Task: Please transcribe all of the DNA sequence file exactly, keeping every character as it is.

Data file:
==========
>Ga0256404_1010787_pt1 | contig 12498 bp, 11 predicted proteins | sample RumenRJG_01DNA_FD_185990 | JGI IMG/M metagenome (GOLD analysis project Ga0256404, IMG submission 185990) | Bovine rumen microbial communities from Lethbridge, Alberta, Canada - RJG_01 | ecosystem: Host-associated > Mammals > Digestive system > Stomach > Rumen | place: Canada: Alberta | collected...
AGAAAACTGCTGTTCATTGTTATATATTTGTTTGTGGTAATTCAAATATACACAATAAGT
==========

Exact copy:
>Ga0256404_1010787_pt1 | contig 12498 bp, 11 predicted proteins | sample RumenRJG_01DNA_FD_185990 | JGI IMG/M metagenome (GOLD analysis project Ga0256404, IMG submission 185990) | Bovine rumen microbial communities from Lethbridge, Alberta, Canada - RJG_01 | ecosystem: Host-associated > Mammals > Digestive system > Stomach > Rumen | place: Canada: Alberta | collected...
AGAAAACTGCTGTTCATTGTTATATATTTGTTTGTGGTAATTCAAATATACACAATAAGT